CALL FOR ENTRIES | ESSAY CONTEST
Remember That You Will Die
Yes, you will die. But at least you can write about it.
In collaboration with New York City’s Rubin Museum of Art, home to a new exhibition entitled Remember That You Will Die: Death Across Cultures, Killing the Buddha (KtB) and Obit-Mag.com call on writers to stare down death in his gleaming eye, take his skeletal hand, and invite him to dance. Six of the best selections will win their authors a year’s membership to the Rubin, publication in either KtB or Obit-Mag.com, and the chance to read at a special event at the Rubin Museum on Friday, July 30, 2010.
Curated by Karl Debreczeny, Bonnie B. Lee, and Martin Brauen, the exhibition examines popular views of death and the afterlife in both the European Christian and Tibetan Buddhist traditions. Objects include paintings, sculptures, quotidian objects, and ritual items made from human remains. These provocative works of art are meant to startle viewers out of apathy, urge them to contemplate their mortality, and inspire them to use their short time on earth to secure a desirable place in the afterlife. It also includes a new work by the American artist Bill Viola.
If there is any way in this earthly realm for you to visit the exhibit in New York City, we encourage you to go in the flesh. Lean in close to examine the exquisite detail of the Hell Realms, and take a full five steps—left to right—to absorb the scroll of the Eight Great Charnel Grounds, and scrutinize the curve of a human skull, a flayed skin, the memento mori East and West. From 7 to 10 on Friday evenings, the galleries are free, and the downstairs café is lit up with candles so you can sip wine as you mull the finitude of existence. But let not physical distance prevent you from participating. Death can inspire all. Visit the Rubin online and browse the exhibition brochure, where you can see images of and read about some of the art on display.
Next, respond in words. Be oblique; we’re not asking for a report or a review. No need to even mention the show or anything in it. Use it as a starting point for an essay on the remembrance of death, whether in the form of memoir, rant, reflection, obituary, profile, political commentary, or even an annotated recipe. Be sure to explore Obit-Mag.com and Killing the Buddha first to get a sense for the kinds of writing the two magazines tend to publish.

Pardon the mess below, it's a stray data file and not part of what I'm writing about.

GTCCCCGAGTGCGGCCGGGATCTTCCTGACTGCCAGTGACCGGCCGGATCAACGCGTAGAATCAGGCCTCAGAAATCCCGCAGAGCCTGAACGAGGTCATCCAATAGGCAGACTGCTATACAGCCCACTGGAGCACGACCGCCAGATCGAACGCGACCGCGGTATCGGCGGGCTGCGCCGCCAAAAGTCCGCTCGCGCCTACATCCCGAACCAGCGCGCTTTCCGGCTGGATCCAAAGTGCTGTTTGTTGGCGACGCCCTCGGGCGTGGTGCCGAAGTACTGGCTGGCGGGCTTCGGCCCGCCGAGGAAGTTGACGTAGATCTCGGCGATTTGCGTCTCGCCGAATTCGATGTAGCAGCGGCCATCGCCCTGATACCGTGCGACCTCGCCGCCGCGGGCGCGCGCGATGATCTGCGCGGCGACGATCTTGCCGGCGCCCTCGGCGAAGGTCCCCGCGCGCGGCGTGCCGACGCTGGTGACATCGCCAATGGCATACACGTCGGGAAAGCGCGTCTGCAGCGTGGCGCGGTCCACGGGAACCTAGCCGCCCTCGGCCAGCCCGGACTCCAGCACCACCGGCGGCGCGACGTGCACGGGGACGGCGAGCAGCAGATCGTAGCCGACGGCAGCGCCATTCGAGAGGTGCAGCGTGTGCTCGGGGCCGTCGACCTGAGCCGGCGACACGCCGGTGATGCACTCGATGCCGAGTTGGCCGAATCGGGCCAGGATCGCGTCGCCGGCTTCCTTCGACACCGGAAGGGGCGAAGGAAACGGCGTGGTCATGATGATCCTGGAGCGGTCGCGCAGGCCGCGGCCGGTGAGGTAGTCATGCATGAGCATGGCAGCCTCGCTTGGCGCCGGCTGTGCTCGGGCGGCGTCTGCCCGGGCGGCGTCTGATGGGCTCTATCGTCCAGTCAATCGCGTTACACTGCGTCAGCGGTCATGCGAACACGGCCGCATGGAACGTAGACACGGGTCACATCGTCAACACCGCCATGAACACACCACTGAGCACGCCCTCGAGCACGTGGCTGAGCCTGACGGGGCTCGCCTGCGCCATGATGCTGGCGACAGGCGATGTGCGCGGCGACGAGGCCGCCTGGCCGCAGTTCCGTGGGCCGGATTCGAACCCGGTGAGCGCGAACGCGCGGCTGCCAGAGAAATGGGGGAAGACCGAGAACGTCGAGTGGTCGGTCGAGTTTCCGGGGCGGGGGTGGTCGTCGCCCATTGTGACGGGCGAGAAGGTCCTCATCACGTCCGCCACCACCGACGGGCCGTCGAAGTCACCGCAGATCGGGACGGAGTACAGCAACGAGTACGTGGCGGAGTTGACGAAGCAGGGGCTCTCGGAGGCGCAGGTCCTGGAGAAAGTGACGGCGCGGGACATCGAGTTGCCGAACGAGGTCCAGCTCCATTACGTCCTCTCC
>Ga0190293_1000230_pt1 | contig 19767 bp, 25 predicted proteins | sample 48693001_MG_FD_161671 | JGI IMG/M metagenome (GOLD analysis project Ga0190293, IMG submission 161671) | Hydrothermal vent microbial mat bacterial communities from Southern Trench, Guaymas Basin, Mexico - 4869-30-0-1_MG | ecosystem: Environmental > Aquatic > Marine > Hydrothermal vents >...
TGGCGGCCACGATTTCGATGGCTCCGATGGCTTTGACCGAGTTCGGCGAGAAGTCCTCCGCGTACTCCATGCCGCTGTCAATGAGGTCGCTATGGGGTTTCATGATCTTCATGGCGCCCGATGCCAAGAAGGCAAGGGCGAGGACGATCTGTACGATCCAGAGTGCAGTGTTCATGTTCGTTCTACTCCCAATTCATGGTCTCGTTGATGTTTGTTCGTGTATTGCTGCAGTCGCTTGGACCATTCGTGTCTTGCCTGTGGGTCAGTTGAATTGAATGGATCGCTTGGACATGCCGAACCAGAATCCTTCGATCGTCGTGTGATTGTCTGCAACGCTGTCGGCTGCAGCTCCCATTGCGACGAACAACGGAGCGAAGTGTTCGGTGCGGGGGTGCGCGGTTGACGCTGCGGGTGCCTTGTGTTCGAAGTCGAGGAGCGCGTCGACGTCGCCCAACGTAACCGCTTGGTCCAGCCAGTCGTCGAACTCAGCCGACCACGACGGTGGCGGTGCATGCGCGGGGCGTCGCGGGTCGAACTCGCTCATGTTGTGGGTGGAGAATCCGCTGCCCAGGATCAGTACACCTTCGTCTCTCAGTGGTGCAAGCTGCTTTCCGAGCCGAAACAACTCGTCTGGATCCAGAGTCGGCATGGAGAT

Respond to the Rubin show, Remember That You Will Die. Your submission should be:
- Non-fiction. We want the truth. We can handle it.
- Between 800 and 2,000 words in length.
- Sent to firstname.lastname@example.org in a common text document format with “Rubin Museum Contest” in the subject line.
- All entries must be received in our inbox by July 1 to be eligible for consideration.
What stories do you have to tell? What narratives do these images inspire? Do tell. Death waits for no one.
Killing the Buddha is a literary magazine about religion for people made anxious by churches, people embarrassed to be caught in the “spirituality” section of a bookstore, people both hostile and drawn to talk of God.
Obit-Mag.com provides comprehensive coverage on how the loss of a person, a place, an object or an idea presents an opportunity for examination and discussion. Obit asks the question, “What defines an important life?”. It is a forum for ideas and opinions about life, death, and transition written by some of the most respected journalists in the American media.
The Rubin Museum of Art is a nonprofit cultural and educational institution dedicated to the art of the Himalayas. Its mission is to establish, present, preserve, and document a permanent collection that reflects the vitality, complexity, and historical significance of Himalayan art and to create exhibitions and programs designed to explore connections with other world cultures. RMA is committed to addressing a diverse audience—from connoisseurs and scholars to the general public and young children. Through its collection, exhibitions, and educational programs, RMA will become an international center for the preservation, study, and enjoyment of Himalayan art.